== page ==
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DOWNEY – Here in Lahaina, Hawaii, it’s warm, and humpback whales are visible at almost every ocean glance. The whales too are here because it’s warm, birthing and mating far from the cold water temperatures of their Alaskan summer feeding habitat. Pregnant and fertile females, their newborn calves, one- and two-year-old juveniles, and lots of males hoping to mate reside here between mid-December and mid-May, where they go about their business mostly oblivious to the human activities around them.
Their activities, on the other hand, captivate tourists, especially the antics of the cute and cuddly little whale calves and their mamas, as they frolic in the 70-plus degree Hawaiian ocean waters. Humpback babies, by the way, are about 2 tons at birth, and adult females, slightly larger than the males, average about 45 tons.
Our premise here is that the relationship between humans and whales can provide insight into our larger relationship with the world around us, as we undertake a second week of observations from Hawaii.
But first, a little family history: fossil remains demonstrate that humpback whale evolution began some 55 million years ago, as four-legged land mammals slowly adapted to an all-marine environment. The hippopotamus is probably the whale’s closest extant land relative, and it’s striking how whale skeletal structure has stretched and shrunk from its terrestrial origins in order to maximize marine efficiency, including flippers–more properly, pectoral fins–where fingered paws or hooves used to be.
The Hawaiian islands, by comparison, began to develop through volcanic activity roughly 25 million years ago. And we humans embarked on our own existence as a separate bipedal sub-species a mere five million years ago. Clearly we’re the new kids on the block. Moreover, using as a gauge the 10-million-year average species lifetime previously mentioned in this column, humans are only about halfway to typical species duration, while whales have already outlived that average by a factor of five.
Whales have intrigued humans for millennia. The Bible speaks of “leviathan,” and Aristotle categorizes them in his scientific writing as early as 400 B.C. But only in the early 19th century did humans begin to exploit whales, primarily for whale oil as an illuminant, prior to the advent of fossil fuel.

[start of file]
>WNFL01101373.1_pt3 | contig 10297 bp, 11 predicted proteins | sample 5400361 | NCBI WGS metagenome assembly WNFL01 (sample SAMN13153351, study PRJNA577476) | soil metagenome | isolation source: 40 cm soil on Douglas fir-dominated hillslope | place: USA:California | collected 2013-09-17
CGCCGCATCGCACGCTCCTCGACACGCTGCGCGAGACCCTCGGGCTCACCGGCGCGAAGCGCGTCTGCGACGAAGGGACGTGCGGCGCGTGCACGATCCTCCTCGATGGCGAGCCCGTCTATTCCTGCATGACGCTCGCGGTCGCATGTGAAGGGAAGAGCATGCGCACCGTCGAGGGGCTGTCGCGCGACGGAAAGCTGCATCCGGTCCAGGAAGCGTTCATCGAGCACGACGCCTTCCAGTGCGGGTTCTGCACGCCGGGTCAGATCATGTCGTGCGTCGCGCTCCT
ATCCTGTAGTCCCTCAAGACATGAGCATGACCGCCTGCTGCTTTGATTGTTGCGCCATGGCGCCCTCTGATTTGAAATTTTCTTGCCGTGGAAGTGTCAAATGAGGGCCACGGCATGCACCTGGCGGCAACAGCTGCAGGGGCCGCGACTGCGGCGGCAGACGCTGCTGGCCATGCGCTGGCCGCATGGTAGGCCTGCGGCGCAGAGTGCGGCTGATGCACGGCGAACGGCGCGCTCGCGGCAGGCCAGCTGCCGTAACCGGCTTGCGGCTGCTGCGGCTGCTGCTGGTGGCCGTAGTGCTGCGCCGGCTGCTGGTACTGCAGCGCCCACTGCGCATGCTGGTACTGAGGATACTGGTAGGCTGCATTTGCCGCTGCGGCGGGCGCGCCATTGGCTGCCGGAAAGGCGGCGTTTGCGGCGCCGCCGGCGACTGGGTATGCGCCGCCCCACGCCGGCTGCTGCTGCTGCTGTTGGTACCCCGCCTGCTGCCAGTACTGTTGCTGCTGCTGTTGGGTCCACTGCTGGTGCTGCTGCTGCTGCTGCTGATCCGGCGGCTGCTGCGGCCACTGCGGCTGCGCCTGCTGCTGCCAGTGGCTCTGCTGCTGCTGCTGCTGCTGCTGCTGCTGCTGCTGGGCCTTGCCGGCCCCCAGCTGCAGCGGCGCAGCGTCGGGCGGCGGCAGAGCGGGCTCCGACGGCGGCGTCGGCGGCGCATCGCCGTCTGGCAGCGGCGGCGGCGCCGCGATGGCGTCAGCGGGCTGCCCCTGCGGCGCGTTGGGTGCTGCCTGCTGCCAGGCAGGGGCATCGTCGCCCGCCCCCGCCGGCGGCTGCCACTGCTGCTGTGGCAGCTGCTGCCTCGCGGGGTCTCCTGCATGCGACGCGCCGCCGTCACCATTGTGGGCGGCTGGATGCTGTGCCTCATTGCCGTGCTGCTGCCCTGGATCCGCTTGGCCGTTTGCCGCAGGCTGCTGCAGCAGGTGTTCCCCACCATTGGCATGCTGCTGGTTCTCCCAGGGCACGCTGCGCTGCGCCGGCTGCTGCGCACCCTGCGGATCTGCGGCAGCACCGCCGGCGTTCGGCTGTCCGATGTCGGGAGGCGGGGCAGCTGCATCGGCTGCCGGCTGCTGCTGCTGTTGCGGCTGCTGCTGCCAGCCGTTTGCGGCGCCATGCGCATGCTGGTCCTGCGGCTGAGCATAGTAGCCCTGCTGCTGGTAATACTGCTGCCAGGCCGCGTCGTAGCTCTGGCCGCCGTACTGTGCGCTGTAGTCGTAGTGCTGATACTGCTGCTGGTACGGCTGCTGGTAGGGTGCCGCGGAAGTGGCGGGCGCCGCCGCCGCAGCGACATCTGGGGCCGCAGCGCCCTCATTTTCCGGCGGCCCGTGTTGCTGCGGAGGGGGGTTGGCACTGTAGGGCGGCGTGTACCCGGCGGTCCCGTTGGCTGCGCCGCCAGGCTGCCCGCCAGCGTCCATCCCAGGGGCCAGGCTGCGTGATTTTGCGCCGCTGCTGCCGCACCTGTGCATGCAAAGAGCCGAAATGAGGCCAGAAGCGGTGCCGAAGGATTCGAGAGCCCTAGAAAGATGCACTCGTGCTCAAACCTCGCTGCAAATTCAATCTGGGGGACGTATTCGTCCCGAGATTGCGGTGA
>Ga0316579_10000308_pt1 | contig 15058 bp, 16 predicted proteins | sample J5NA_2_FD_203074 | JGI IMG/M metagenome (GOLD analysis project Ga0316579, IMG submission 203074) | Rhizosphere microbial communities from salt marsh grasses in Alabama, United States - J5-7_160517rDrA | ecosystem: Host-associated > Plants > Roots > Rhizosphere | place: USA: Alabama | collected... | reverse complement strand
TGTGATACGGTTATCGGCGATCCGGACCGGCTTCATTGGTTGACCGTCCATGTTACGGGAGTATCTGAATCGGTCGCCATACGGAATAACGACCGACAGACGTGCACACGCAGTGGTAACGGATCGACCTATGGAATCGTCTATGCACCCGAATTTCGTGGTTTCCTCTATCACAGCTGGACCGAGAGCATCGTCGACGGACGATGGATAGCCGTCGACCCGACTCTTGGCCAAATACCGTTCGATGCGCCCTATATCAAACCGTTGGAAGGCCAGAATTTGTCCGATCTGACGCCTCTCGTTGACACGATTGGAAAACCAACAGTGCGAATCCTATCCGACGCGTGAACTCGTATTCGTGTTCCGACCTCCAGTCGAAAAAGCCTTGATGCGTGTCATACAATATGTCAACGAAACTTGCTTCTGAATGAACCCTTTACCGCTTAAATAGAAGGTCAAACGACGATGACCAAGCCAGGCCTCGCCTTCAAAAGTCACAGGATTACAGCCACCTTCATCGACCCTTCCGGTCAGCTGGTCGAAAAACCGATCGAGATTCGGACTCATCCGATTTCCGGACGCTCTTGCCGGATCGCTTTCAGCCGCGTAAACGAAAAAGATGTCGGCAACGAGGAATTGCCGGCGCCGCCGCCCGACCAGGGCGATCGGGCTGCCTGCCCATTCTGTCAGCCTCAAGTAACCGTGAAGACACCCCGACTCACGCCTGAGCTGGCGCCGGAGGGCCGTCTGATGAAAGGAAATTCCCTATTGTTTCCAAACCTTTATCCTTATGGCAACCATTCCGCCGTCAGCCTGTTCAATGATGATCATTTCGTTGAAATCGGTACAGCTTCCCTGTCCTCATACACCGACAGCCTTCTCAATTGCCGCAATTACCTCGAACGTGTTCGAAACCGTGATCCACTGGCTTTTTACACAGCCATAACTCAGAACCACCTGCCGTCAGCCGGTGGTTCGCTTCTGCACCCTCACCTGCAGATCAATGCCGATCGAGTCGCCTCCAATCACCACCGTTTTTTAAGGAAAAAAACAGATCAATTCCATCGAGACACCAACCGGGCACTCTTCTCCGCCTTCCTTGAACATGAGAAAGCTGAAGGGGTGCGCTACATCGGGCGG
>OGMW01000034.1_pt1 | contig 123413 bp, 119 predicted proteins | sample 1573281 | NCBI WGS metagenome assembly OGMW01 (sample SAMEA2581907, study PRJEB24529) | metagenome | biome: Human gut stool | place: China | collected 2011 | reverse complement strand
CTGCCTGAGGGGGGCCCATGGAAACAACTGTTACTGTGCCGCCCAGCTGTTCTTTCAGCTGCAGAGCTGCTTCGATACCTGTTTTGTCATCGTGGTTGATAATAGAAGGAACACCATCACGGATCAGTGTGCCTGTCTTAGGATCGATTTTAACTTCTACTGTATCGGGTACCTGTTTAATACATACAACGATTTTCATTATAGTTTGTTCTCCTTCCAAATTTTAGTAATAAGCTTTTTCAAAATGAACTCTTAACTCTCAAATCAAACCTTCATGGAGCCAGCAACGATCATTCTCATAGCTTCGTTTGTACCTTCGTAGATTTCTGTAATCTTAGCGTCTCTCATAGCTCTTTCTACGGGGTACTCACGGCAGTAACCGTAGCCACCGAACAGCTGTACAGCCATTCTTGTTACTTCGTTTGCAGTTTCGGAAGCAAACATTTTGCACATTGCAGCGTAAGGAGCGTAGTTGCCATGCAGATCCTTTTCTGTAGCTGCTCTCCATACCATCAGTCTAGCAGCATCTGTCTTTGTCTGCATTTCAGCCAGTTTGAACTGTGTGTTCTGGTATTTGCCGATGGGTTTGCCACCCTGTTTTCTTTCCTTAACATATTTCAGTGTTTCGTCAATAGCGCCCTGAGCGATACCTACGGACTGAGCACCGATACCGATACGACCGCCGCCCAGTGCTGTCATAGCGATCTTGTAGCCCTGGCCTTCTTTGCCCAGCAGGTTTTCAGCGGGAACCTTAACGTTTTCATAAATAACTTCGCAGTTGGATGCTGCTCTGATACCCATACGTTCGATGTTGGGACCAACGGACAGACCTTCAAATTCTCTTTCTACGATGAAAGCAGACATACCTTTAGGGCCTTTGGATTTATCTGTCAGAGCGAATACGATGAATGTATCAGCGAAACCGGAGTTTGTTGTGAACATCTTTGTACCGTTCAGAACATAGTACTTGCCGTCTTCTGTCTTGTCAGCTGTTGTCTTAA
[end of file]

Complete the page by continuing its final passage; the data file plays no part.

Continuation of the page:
For a time during the first half of the century, more than 500 whaling ships per year stopped in Lahaina, on the shore of Western Maui, a few miles down the road from where this article is being written. Humpback whale oil turned out to be less profitable than that of the sperm whale, so the Lahaina whaling industry was short-lived.
Nevertheless, the global whale population was decimated in the ensuing century. While the most conservative scientific figures estimate a decrease to 10% of its pre-whaling numbers by the mid twentieth century, other calculations suggest a decline to as little as 1%. The Pacific Whale Foundation, in its book, “Humpbacks of Hawai’i–the Long Journey Back,” states that the North Pacific humpback whale population was estimated to be fewer than 600 in 1966. A population this small is dangerously close to extinction.
In fact, responding not only to the sobering scientific data, but also to a sea change in public sentiment regarding whale ecology, international groups, including the International Whaling Commission, began to ban commercial whaling beginning in 1966. Whaling bans have continued to expand since then, and in the case of the North Pacific humpback, its population is now in the range of 20-23,000 and continues to increase at a rate of about 7% per year, thanks in part to the popularity of whale-watching, now a multi-million dollar industry.
So whaling’s out and whale-watching is in. Happy ending, right?
Actually that’s only half the story, as it turns out our mammalian whale cousins are threatened in new ways by modern anthropogenic activity.
We’ll look at the second half of this story next week.
Published: February 14, 2013 – Volume 11 – Issue 44